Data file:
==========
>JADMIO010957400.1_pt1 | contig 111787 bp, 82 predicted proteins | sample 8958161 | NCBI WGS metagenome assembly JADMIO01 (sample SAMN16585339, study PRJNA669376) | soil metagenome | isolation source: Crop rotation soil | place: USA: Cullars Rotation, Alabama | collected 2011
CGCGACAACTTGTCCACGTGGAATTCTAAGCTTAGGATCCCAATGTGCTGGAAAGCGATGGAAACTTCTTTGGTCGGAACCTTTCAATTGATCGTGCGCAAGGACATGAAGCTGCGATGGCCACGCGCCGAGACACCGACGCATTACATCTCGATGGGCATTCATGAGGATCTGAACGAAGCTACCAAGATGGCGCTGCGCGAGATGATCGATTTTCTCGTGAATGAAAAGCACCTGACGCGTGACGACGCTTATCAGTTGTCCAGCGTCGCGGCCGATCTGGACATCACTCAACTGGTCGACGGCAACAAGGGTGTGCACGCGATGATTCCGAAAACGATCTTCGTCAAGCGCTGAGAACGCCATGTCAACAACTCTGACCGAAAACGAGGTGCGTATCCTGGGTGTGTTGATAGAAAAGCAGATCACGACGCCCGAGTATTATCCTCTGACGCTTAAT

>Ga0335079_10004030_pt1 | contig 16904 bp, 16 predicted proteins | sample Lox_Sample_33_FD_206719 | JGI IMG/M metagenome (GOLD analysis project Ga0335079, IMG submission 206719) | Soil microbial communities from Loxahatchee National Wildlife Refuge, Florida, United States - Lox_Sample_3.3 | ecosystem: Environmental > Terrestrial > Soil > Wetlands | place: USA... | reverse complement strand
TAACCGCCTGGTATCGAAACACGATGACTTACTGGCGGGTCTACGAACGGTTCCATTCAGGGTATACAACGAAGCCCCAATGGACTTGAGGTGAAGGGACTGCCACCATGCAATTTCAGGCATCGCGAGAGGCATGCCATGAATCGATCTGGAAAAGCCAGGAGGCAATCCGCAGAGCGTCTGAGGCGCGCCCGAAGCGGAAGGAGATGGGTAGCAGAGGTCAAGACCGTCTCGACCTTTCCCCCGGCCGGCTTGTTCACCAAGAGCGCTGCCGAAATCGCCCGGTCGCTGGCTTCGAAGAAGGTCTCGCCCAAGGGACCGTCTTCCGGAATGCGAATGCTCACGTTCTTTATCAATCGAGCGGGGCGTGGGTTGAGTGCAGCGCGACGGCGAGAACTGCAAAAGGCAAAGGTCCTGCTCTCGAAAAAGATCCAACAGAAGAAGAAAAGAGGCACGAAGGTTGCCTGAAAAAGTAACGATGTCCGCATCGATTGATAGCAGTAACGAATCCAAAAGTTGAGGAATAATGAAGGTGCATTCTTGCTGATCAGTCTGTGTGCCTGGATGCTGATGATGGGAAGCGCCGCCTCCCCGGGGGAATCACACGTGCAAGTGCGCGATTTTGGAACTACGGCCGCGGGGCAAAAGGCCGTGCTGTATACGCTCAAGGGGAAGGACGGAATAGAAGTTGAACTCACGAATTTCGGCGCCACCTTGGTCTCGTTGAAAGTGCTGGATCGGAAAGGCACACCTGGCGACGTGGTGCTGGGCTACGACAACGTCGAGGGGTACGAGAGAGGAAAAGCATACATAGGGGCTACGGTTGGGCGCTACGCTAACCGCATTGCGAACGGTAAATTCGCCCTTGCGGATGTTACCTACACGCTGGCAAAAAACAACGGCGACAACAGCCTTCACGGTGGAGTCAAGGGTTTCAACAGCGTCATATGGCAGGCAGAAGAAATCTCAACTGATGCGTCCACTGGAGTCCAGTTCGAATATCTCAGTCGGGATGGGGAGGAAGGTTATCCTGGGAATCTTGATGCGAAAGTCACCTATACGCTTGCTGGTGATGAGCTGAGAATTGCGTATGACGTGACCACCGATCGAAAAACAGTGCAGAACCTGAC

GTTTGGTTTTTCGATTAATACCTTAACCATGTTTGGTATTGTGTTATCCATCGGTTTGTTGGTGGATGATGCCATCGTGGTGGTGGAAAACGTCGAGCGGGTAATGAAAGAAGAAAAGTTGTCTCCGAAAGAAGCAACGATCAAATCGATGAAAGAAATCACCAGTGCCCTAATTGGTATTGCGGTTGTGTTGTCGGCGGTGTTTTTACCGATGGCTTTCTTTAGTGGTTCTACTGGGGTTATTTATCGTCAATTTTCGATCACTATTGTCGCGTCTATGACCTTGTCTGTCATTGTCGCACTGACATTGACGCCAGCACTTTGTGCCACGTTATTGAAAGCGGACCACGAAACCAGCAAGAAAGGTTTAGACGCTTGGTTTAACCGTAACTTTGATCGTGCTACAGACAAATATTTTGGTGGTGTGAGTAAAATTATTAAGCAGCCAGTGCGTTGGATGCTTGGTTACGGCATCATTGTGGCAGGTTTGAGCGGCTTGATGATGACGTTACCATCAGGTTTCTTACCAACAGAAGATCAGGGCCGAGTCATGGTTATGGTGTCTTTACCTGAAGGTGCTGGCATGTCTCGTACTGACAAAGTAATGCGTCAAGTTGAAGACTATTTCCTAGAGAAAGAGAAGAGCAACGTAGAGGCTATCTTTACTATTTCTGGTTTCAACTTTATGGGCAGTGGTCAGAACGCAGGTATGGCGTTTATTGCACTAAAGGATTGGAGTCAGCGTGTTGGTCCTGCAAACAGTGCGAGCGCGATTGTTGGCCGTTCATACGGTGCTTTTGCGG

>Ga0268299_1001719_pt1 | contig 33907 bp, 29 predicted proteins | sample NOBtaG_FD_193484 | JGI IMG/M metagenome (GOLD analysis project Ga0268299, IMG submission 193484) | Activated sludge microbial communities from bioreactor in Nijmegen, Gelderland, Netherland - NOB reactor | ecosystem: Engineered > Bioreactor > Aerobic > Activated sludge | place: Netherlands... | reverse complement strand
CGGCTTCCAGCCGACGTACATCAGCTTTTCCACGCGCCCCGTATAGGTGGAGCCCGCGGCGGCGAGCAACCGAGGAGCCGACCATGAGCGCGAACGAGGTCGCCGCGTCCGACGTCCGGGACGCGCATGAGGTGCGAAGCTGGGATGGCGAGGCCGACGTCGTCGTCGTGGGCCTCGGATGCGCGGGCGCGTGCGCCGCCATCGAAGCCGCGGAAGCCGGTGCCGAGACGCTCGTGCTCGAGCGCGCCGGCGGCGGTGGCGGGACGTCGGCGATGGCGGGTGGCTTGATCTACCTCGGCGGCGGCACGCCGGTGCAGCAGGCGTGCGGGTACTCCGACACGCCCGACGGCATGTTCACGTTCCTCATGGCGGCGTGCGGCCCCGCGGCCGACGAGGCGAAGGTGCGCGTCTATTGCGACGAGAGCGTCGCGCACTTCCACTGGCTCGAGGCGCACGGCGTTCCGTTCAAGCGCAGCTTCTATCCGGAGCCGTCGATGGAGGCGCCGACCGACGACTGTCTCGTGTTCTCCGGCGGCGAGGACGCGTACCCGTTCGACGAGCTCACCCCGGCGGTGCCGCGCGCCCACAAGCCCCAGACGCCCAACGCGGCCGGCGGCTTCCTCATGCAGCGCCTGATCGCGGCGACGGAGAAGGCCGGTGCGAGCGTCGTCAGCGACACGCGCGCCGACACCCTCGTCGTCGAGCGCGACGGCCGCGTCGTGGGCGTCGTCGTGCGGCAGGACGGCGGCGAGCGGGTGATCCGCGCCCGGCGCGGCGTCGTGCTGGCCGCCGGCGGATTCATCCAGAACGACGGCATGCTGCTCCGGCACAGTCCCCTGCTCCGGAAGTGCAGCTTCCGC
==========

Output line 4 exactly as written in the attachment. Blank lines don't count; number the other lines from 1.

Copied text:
TAACCGCCTGGTATCGAAACACGATGACTTACTGGCGGGTCTACGAACGGTTCCATTCAGGGTATACAACGAAGCCCCAATGGACTTGAGGTGAAGGGACTGCCACCATGCAATTTCAGGCATCGCGAGAGGCATGCCATGAATCGATCTGGAAAAGCCAGGAGGCAATCCGCAGAGCGTCTGAGGCGCGCCCGAAGCGGAAGGAGATGGGTAGCAGAGGTCAAGACCGTCTCGACCTTTCCCCCGGCCGGCTTGTTCACCAAGAGCGCTGCCGAAATCGCCCGGTCGCTGGCTTCGAAGAAGGTCTCGCCCAAGGGACCGTCTTCCGGAATGCGAATGCTCACGTTCTTTATCAATCGAGCGGGGCGTGGGTTGAGTGCAGCGCGACGGCGAGAACTGCAAAAGGCAAAGGTCCTGCTCTCGAAAAAGATCCAACAGAAGAAGAAAAGAGGCACGAAGGTTGCCTGAAAAAGTAACGATGTCCGCATCGATTGATAGCAGTAACGAATCCAAAAGTTGAGGAATAATGAAGGTGCATTCTTGCTGATCAGTCTGTGTGCCTGGATGCTGATGATGGGAAGCGCCGCCTCCCCGGGGGAATCACACGTGCAAGTGCGCGATTTTGGAACTACGGCCGCGGGGCAAAAGGCCGTGCTGTATACGCTCAAGGGGAAGGACGGAATAGAAGTTGAACTCACGAATTTCGGCGCCACCTTGGTCTCGTTGAAAGTGCTGGATCGGAAAGGCACACCTGGCGACGTGGTGCTGGGCTACGACAACGTCGAGGGGTACGAGAGAGGAAAAGCATACATAGGGGCTACGGTTGGGCGCTACGCTAACCGCATTGCGAACGGTAAATTCGCCCTTGCGGATGTTACCTACACGCTGGCAAAAAACAACGGCGACAACAGCCTTCACGGTGGAGTCAAGGGTTTCAACAGCGTCATATGGCAGGCAGAAGAAATCTCAACTGATGCGTCCACTGGAGTCCAGTTCGAATATCTCAGTCGGGATGGGGAGGAAGGTTATCCTGGGAATCTTGATGCGAAAGTCACCTATACGCTTGCTGGTGATGAGCTGAGAATTGCGTATGACGTGACCACCGATCGAAAAACAGTGCAGAACCTGAC